Poet, Actor, Community Organizer, and Performance Artist
Bio: Noel Quiñones is a Puerto Rican born and raised in the Bronx. He travels the country with his talk "Beyond the Black / White Binary: Exploring the Inner Ethnic Conflict of Latinidad", using his poetry to break open the binaries we impose on our identities. As a writer, he’s received fellowships from Poets House, the Poetry Foundation, CantoMundo, Candor Arts, and SAFTA (Sundress Academy for the Arts). His work has been published in Kweli Journal, Rattle, Hot Metal Bridge, and the Latin American Review. As a performer, he’s featured at Lincoln Center, Harvard University, BAM, the 9/11 Memorial & Museum, and the Honolulu Museum of Art to name a few. His performances have been showcased on Huffington Post, Tidal Music, Vibe, Latina Magazine, Medium, Remezcla, Univision, and elsewhere. Founder of Project X, a Bronx-based arts organization, and co-organizer of #PoetsforPuertoRico, Quiñones was recently named one of New York State’s "40 Under 40 Rising Latino Stars" by The Hispanic Coalition and as a 2018 Intercultural Leadership Institute Fellow. Follow his journey at www.noelpquinones.com.
photo credit to Jeremy Rios.
Residential Faculty & READY Center Wellness Coordinator Emma Willard School
BIO: Evangeline Delgado is an educator at the Emma Willard School, a girls’ boarding school in Troy, New York. She is the READY Center Wellness Coordinator and a member of the Residential Faculty. Her work is dedicated to teaching students to make thoughtful and informed decisions for their health and their life. Evangeline also understands the experience of her boarding students. Originally from Montana, she attended high school at Walnut Hill School for the Arts, in Natick, MA, graduating from the Writing & Publishing program. She then moved to New York City and graduated from Barnard College, Columbia University with a B.A. in English Writing and Urban Education.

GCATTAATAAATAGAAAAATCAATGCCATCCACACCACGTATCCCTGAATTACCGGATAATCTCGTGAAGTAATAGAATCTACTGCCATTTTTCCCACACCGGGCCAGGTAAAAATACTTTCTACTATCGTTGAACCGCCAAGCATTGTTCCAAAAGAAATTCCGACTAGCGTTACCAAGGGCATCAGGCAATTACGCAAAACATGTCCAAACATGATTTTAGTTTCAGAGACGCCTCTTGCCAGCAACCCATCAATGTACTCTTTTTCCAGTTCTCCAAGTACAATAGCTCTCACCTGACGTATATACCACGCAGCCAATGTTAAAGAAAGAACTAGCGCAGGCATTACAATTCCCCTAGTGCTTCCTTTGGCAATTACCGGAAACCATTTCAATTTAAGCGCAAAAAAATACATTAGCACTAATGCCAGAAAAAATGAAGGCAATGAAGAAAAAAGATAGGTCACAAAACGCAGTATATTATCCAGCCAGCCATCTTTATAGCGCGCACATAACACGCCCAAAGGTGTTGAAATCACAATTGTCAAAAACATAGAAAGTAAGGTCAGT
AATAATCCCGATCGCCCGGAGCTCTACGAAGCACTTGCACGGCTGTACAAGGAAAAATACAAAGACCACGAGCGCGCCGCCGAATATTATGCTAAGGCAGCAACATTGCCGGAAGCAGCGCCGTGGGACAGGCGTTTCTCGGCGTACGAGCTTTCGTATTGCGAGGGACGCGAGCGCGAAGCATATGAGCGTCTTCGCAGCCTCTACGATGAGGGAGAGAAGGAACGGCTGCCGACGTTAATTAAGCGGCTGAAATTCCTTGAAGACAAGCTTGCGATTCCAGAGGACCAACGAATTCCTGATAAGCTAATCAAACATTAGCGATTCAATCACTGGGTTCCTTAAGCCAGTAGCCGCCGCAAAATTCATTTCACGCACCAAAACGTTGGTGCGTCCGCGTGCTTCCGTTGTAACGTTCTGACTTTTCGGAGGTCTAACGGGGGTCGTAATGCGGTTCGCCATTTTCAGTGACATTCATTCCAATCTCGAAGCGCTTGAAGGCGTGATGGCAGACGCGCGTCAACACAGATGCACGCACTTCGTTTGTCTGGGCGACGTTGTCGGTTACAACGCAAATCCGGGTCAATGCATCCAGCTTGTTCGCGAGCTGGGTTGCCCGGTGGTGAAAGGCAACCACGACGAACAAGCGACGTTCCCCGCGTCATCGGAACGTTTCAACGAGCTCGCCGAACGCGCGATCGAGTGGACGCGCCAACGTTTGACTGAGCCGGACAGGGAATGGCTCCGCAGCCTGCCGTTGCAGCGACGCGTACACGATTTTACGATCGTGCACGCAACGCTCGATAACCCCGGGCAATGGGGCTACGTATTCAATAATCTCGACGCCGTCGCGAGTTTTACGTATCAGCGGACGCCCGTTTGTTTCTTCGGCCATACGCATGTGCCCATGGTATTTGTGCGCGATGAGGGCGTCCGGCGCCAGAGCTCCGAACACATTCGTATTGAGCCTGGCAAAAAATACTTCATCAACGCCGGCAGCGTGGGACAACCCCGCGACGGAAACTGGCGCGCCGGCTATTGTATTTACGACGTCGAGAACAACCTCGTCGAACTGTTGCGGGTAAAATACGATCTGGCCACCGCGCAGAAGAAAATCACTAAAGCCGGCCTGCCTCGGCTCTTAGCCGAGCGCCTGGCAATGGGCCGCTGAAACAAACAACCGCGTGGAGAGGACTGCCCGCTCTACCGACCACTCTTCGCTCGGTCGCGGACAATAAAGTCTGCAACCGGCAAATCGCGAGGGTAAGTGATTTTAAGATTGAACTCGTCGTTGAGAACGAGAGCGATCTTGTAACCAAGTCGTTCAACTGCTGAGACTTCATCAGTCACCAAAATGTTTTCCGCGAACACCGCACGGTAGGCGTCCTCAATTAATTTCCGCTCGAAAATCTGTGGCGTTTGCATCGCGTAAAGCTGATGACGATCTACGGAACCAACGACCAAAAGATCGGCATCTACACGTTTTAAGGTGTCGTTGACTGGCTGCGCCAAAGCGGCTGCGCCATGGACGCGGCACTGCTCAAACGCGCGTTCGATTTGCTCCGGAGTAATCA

Affirming Pronouns: She, Her, Hers Lower School Principal School: LREI (Little Red School House and Elisabeth Irwin High School)
Elena Jaime has taught in early childhood and early elementary settings for the past seventeen years. She is passionate about her mission to develop "angelic troublemakers" in the school communities in which she works. Elena's work is grounded in the belief that young children are capable of developing a critical lens and can engage in reflection and action around anti-bias work. She is currently the Lower School Principal at LREI. Prior to LREI, she worked as a classroom teacher and leader in a variety of New York Independent schools, and was a founding teacher at a progressive charter school in the Bronx. Elena has presented at a number of local and national conferences, and has partnered with teachers across New York City as they work to examine the ways in which they can fully integrate equity work into early childhood curriculums. Elena is also a trainer for Center for Racial Justice in Education (formerly Border Crossers), an organization that trains and equips educators to be leaders of racial justice in their schools and communities. She is also a founding member of the CARLE Institute (Critical Analysis of Race and Learning in Education), an institute designed to provide white faculty members in independent schools with the necessary historical framework, interpersonal skills, and curriculum development strategies they need to teach a diverse student body. She received her B.A. in psychology from Wesleyan University and her MS.Ed. in early childhood general and special education from Bank Street College of Education.